Ill with cancer, he died of a heart attack at his house in Fontainebleau in 1939.[7]

Works[edit]

Milosz collected Lithuanian folk tales, and wrote fiction, drama, and essays. Largely neglected during his lifetime, Milosz has increasingly come to be considered as an important figure in French poetry. ″He tried to integrate into Christian metaphysics the mystical writings of the Kabbalah, Neoplatonic tradition, and other Hermetic sciences. In this regard, Milosz considered himself the disciple and follower of Renaissance alchemists. In a letter of 1926 to James Chouvet, he confesses that "... studies taught me the only thing they could, namely, that the truth is one and that some respect and love are enough to discover it in the depths of our consciousness. "″.[8]

Some of his works in French:

  • 1899 : Le Poème des Décadences (poetry)
  • 1906 : Les Sept Solitudes (poetry)
  • 1910 : L'Amoureuse Initiation (novel)
  • 1911 : Les Éléments (poetry)
  • 1913 : Miguel Mañara. Mystère en six tableaux. (play)
  • 1915 : Poèmes
  • 1917 : Épitre à Storge (first part of Ars Magna)
  • 1918 : Adramandoni (six poems)
  • 1919 : Méphisobeth (play)
  • 1922 : La Confession de Lemuel
  • 1924 : Ars Magna (philosophy)
  • 1926-27 : Les Arcanes (poetry)
  • 1930 : Contes et Fabliaux de la vieille Lithuanie (translation of folk tales)
  • 1932 : Origines ibériques du peuple juif (essay)
  • 1933 : Contes lithuaniens de ma Mère l'Oye (translation of folk tales)
  • 1936 : Les Origines de la nation lithuanienne (essay)
  • 1938 : La Clef de l'Apocalypse

Works translated into English:

  • 1928, a collection of 26 Lithuanian songs;
  • 1930, Lithuanian Tales and Stories;
  • 1933, Lithuanian Tales;
  • 1937, The origin of the Lithuanian Nation, in which he tried to persuade the reader that Lithuanians have the same origin as Jews from the Iberian Peninsula.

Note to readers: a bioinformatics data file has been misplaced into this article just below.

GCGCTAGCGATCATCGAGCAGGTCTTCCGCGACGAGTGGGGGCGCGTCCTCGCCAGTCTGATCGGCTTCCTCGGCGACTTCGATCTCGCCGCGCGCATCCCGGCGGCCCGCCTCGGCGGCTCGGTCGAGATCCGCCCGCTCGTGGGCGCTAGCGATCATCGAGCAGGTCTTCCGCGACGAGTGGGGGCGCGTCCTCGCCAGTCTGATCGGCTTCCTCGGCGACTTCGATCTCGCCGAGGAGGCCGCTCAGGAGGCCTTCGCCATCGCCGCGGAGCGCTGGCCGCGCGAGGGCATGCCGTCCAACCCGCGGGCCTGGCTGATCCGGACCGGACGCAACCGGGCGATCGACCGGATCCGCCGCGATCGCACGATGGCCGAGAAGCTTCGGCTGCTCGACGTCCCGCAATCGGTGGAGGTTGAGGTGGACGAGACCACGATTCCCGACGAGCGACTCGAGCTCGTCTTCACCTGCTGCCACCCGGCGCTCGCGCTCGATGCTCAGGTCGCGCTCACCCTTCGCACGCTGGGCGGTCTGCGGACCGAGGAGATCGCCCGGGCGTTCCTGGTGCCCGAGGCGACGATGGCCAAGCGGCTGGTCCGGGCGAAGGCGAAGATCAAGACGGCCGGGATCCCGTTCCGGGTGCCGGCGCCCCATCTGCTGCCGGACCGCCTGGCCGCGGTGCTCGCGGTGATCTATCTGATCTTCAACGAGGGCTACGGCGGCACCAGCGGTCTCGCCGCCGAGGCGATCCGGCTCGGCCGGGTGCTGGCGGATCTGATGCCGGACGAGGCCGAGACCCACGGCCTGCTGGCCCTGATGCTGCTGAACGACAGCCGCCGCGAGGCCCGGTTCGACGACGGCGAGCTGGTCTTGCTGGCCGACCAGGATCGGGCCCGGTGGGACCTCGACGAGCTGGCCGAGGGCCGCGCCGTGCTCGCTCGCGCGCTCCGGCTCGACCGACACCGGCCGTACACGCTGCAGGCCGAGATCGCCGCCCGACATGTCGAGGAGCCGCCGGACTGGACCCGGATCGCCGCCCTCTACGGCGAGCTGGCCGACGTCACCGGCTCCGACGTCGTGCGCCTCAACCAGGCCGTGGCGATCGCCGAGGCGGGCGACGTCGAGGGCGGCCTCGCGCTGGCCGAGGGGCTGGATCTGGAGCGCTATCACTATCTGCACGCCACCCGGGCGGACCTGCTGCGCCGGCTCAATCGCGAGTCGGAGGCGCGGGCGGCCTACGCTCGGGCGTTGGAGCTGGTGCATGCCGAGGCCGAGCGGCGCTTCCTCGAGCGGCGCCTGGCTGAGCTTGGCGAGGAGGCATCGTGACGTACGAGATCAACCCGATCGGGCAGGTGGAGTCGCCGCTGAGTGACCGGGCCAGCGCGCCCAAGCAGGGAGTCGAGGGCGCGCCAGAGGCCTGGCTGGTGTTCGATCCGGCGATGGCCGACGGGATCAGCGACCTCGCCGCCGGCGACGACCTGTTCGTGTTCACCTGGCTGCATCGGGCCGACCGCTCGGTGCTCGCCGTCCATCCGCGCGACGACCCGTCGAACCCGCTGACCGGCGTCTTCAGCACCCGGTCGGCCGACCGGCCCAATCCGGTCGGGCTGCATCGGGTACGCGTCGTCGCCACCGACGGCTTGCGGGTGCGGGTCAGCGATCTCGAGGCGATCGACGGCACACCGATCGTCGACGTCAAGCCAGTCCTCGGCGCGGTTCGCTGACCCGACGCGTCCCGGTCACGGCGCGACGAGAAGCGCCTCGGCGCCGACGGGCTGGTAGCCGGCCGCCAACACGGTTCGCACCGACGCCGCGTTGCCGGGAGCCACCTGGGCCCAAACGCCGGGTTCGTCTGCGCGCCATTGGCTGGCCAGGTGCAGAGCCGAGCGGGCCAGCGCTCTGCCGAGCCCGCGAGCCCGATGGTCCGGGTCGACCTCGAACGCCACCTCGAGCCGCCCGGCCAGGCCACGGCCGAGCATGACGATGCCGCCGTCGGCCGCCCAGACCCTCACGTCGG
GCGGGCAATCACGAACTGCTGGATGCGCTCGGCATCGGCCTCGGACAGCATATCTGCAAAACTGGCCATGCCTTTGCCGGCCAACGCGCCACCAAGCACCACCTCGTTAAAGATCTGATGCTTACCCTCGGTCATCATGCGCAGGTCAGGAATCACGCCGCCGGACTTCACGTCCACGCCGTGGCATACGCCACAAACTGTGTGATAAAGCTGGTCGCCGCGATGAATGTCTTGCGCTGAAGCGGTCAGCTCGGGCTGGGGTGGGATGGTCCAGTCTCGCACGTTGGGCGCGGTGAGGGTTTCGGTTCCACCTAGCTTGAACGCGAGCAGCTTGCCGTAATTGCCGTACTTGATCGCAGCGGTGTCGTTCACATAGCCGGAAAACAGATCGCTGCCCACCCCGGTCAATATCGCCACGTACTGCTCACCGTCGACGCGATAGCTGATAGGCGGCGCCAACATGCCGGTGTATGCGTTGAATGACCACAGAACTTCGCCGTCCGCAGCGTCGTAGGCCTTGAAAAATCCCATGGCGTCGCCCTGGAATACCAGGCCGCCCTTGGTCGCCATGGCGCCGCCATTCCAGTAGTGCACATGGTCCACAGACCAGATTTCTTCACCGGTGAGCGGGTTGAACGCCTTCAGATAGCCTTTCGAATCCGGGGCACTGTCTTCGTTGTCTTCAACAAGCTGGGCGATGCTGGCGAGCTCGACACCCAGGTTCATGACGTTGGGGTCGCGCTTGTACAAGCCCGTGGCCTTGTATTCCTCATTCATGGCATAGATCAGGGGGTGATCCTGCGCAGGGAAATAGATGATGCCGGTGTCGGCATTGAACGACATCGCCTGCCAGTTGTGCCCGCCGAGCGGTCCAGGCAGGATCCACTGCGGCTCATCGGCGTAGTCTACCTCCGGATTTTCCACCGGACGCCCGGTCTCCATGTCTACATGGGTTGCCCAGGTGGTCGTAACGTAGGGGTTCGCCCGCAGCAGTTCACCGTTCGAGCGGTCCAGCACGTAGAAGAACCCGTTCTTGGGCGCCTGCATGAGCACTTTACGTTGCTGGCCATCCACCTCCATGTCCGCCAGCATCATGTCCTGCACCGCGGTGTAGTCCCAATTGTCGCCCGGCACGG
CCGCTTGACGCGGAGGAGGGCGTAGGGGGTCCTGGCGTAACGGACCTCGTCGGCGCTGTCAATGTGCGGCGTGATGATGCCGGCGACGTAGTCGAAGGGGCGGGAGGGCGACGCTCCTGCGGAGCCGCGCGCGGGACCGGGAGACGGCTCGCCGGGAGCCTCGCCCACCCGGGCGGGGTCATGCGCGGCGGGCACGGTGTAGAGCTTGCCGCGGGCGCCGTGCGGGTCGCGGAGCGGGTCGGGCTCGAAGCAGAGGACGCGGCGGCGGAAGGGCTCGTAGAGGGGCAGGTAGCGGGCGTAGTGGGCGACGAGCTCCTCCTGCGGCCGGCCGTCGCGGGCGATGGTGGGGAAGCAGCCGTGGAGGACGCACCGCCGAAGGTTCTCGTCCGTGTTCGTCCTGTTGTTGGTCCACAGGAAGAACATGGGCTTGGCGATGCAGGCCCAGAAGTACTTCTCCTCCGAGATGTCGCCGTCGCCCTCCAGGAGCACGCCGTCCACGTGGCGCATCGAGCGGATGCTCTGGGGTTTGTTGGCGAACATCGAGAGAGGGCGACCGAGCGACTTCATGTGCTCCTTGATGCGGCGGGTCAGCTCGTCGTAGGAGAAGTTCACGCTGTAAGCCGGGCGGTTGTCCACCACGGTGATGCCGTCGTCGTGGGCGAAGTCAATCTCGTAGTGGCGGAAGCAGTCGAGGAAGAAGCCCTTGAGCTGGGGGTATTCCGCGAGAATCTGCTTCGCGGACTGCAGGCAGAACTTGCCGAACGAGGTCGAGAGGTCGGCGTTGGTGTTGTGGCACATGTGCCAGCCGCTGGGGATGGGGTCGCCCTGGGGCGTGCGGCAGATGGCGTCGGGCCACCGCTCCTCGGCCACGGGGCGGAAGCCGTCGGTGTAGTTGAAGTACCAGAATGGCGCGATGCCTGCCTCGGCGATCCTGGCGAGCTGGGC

• 1985, The Noble Traveller: The Life and Writings of Oskar Milosz, ed. Christopher Bamford (Lindisfarne Press).
  • 1993, Poems of Milosz, translated by David Gascoyne (Enitharmon Pamphlets, 1993); reprinted in Selected Verse Translations, David Gascoyne (Enitharmon Press, 1996).

Opera based on his poems:

References[edit]

  1. ^ A century's witness. Retrieved 2009-12-23
  2. ^ a b Czesław Miłosz, Cynthia L. Haven. Czesław Miłosz. 2006p.203
  3. ^ a b "Scottish Arts Council - Books of Silence". Retrieved 2008-02-13. 
  4. ^ Oskaras Milašius, 1877-1939. retrieved on 2009-03-10
  5. ^ Bamford (ed.), 1985, p. 449.
  6. ^ Buzaite, Saule, ″Psychobiography: Oskaras Milašius″, Lituanus (Lithuanian Quarterly Journal of Arts and Sciences), vol. 46, no. 4, Winter 2000.
  7. ^ "Biography of Oscar Milosz". Retrieved 2008-02-13. 
  8. ^ Buzaite, S., ″Psychobiography″.
  • Bamford, C. (ed. ), The Noble Traveler: The Life and Writings of O. V. de L. Milosz. New York: Inner Tradition Lindisfarne Press, 1985.
  • La Berline arrêtée dans la nuit: Anthologie poétique, ed. Jean-Baptiste Para with a preface by Jean-Bellemin Noël and an afterword by Czesław Miłosz (Poésie/Gallimard, Paris, 1999)
  • Kavaliūnas, Jolita, ″O. V. de L. Milosz and Certain Aspects of His Work″, Lituanus (Lithuanian Quarterly Journal of Arts and Sciences), vol. 23, no. 2, Summer 1977.
  • Native Realm by Czeslaw Milosz(1959)
  • The Land of Ulro by Czeslaw Milosz (1977)
  • "Oskar Milosz and the Vision of the Cosmos." Temenos 6 (1985) : 284-297, by Philip Sherrard.
  • Human Image: World Image. Ipswich, England: Golgonooza Press (1992), by Philip Sherrard.



External links[edit]